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severe weather

Starting this week – The weekly severe weather review

Not sure what day I’ll put it up on… perhaps Friday. The idea is to look back at the previous week’s severe weather and highlight the most interesting stuff. I’ll start it this week.

The Week Ahead forecast for the Mid-Atlantic will be coming later today! Some interesting stuff planned, including a broader look into temps for the rest of January.

Tornado videos from today’s storms

Videos are emerging of today’s tornadoes.

Rolla, MO: **WARNING: NSFW LANGUAGE**

 
Fort Leonard Wood, MO:

 
With 8 tornado reports and 41 total storm reports, this is already the biggest severe weather outbreak/event to occur in recorded history on New Years’ Eve. Let’s also not forget about the snow! Some areas in the Northern Plains are forecast to get over a foot of snow from this system.

Early morning tornadoes strike the mid-country, cause fatalities

There are now three people confirmed dead in Cincinnati, Arkansas (near the Oklahoma border) as tornadic storms move through the mid-country and race off to the north and east.

There is an article on NWAOnline with more information.

This and other storms are hitting on New Years’ Eve morning when everybody is sleeping in and has the day off. I doubt many people got the warnings in time when the storms first started in western Oklahoma and eastern Arkansas/Missouri.

Here is a SRM of the storms from earlier this morning, the more northern and stronger couplet is the one with the reported fatalities:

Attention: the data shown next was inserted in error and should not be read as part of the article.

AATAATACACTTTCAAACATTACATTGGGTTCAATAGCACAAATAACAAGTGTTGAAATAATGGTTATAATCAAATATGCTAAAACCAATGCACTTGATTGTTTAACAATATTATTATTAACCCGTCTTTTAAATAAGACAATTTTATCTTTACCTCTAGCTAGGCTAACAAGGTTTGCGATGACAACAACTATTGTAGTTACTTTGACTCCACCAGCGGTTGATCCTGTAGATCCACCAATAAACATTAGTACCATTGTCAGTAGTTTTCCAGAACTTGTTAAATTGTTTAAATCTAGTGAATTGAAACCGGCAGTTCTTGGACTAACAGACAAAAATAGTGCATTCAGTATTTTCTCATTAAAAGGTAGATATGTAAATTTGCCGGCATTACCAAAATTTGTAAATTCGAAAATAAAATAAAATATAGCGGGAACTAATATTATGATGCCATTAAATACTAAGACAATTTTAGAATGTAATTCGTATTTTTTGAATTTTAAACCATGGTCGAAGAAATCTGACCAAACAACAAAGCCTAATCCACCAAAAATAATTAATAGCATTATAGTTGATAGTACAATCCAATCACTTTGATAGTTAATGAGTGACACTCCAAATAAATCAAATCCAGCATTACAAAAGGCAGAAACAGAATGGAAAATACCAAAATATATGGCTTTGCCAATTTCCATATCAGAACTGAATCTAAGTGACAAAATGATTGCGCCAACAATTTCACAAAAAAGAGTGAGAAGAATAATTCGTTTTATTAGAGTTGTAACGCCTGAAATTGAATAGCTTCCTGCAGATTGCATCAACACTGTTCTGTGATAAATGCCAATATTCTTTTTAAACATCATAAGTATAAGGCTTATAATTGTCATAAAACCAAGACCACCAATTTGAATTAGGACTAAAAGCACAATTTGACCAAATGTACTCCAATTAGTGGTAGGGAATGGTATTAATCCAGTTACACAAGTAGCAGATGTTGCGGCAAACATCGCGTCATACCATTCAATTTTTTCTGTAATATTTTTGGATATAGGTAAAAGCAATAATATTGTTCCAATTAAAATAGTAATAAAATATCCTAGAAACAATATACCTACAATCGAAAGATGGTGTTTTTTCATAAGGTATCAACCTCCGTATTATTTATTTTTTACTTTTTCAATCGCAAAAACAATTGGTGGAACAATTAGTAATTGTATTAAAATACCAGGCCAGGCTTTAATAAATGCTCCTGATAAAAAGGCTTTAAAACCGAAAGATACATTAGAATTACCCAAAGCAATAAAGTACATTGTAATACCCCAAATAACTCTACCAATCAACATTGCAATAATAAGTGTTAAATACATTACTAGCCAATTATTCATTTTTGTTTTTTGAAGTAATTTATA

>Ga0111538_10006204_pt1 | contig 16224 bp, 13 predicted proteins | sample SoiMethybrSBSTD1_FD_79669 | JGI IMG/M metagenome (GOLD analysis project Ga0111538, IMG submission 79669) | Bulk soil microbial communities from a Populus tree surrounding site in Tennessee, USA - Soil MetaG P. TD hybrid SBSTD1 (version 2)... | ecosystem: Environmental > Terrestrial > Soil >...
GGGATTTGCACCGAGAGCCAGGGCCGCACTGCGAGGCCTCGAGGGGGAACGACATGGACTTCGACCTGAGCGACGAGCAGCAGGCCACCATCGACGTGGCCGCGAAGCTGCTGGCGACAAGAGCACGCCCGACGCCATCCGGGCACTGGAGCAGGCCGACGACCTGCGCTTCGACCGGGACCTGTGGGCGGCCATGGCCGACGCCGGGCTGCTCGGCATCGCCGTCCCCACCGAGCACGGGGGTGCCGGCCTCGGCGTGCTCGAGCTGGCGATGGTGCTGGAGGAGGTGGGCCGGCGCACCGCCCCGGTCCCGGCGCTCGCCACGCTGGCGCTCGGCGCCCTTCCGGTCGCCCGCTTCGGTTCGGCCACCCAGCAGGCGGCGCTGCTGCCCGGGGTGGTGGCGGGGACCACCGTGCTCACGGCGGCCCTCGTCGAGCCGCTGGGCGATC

I would not be surprised to see an upgrade in the severe weather outlook from the SPC in their 1630z update today. This system is definitely more potent than what was originally anticipated. There is currently a tornado watch in effect for most of AR and MO, which extends into far western IL. Severe thunderstorm and tornado warnings are ongoing in AR and MO.

Baltimore damage confirmed as macroburst and tornado

The NWS survey team has concluded that the extreme damage in the Baltimore area on Tuesday night was the result of a macroburst and an EF-1 tornado.

NWS Survey

From the NWS survey:

THE PATH OF WIND DAMAGE FROM THE THUNDERSTORMS THAT ALSO
PRODUCED THE BRIEF TORNADO STARTED ON THE WESTERN EDGE OF
MORGAN STATE UNIVERSITY IN NORTHEAST BALTIMORE CITY AND THEN
CONTINUED FOR APPROXIMATELY 5 MILES TO THE NORTHEAST TO
GUNPOWDER STATE PARK IN BALTIMORE COUNTY. IT SHOULD BE NOTED THAT
THE VAST MAJORITY OF WIND DAMAGE ALONG THE 5 MILE LONG PATH WAS DUE
TO STRAIGHT LINE WINDS FROM THE DESCENDING REAR-INFLOW JET AS IT HIT
THE GROUND…REFERRED TO AS A MACROBURST. EMBEDDED WITHIN THE DAMAGE
PATH OF THIS MACROBURST WERE TWO AREAS OF DAMAGE THAT ARE ASSOCIATED
WITH THE EF-1 TORNADO.

Basically, the damage was an isolated event wherein a localized strong burst of wind descended from the storm and slammed into the ground. This burst of wind also increased rotation in the atmosphere, which led to the formation of a brief EF-1 tornado.

Here are the Base velocity (left) and SRM velocity (right) scans of the line of storms as the tornado was reported to be on the ground. The image is courtesy of KMUWx91 from the American Weather Forums. On the right image, red pixels indicate wind going away from the radar, and green pixels are winds going towards the radar. This image indicates that there is some weak cyclonic rotation with the storm, which is a sign that there could be a tornado.